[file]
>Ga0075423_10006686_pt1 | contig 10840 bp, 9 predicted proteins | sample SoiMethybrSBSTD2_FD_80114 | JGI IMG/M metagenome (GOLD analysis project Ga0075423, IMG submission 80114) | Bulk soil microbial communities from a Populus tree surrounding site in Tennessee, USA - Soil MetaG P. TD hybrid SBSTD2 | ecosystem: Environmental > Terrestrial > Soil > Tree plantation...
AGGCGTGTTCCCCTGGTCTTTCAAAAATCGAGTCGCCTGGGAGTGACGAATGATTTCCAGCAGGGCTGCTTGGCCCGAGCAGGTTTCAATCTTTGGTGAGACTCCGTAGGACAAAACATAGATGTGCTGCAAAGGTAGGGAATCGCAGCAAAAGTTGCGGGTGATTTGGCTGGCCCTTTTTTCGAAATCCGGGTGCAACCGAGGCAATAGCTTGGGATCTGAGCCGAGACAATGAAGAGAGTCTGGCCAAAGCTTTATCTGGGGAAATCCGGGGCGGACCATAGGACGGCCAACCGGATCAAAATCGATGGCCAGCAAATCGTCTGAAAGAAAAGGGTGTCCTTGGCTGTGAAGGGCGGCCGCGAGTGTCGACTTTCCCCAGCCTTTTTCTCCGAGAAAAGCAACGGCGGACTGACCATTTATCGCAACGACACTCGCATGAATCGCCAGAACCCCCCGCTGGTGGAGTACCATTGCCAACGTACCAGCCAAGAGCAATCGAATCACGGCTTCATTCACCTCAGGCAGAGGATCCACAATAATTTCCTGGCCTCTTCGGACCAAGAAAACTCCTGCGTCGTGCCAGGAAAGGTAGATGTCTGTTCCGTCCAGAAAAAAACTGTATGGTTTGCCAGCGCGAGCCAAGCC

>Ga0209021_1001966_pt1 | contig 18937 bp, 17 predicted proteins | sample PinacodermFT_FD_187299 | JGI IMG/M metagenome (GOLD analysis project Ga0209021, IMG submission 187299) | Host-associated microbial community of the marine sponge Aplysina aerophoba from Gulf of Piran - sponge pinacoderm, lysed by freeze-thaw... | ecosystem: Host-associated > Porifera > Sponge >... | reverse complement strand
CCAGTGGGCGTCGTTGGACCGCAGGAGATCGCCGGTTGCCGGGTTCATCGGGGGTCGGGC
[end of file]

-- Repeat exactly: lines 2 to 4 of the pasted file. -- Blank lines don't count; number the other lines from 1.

AGGCGTGTTCCCCTGGTCTTTCAAAAATCGAGTCGCCTGGGAGTGACGAATGATTTCCAGCAGGGCTGCTTGGCCCGAGCAGGTTTCAATCTTTGGTGAGACTCCGTAGGACAAAACATAGATGTGCTGCAAAGGTAGGGAATCGCAGCAAAAGTTGCGGGTGATTTGGCTGGCCCTTTTTTCGAAATCCGGGTGCAACCGAGGCAATAGCTTGGGATCTGAGCCGAGACAATGAAGAGAGTCTGGCCAAAGCTTTATCTGGGGAAATCCGGGGCGGACCATAGGACGGCCAACCGGATCAAAATCGATGGCCAGCAAATCGTCTGAAAGAAAAGGGTGTCCTTGGCTGTGAAGGGCGGCCGCGAGTGTCGACTTTCCCCAGCCTTTTTCTCCGAGAAAAGCAACGGCGGACTGACCATTTATCGCAACGACACTCGCATGAATCGCCAGAACCCCCCGCTGGTGGAGTACCATTGCCAACGTACCAGCCAAGAGCAATCGAATCACGGCTTCATTCACCTCAGGCAGAGGATCCACAATAATTTCCTGGCCTCTTCGGACCAAGAAAACTCCTGCGTCGTGCCAGGAAAGGTAGATGTCTGTTCCGTCCAGAAAAAAACTGTATGGTTTGCCAGCGCGAGCCAAGCC

>Ga0209021_1001966_pt1 | contig 18937 bp, 17 predicted proteins | sample PinacodermFT_FD_187299 | JGI IMG/M metagenome (GOLD analysis project Ga0209021, IMG submission 187299) | Host-associated microbial community of the marine sponge Aplysina aerophoba from Gulf of Piran - sponge pinacoderm, lysed by freeze-thaw... | ecosystem: Host-associated > Porifera > Sponge >... | reverse complement strand
CCAGTGGGCGTCGTTGGACCGCAGGAGATCGCCGGTTGCCGGGTTCATCGGGGGTCGGGC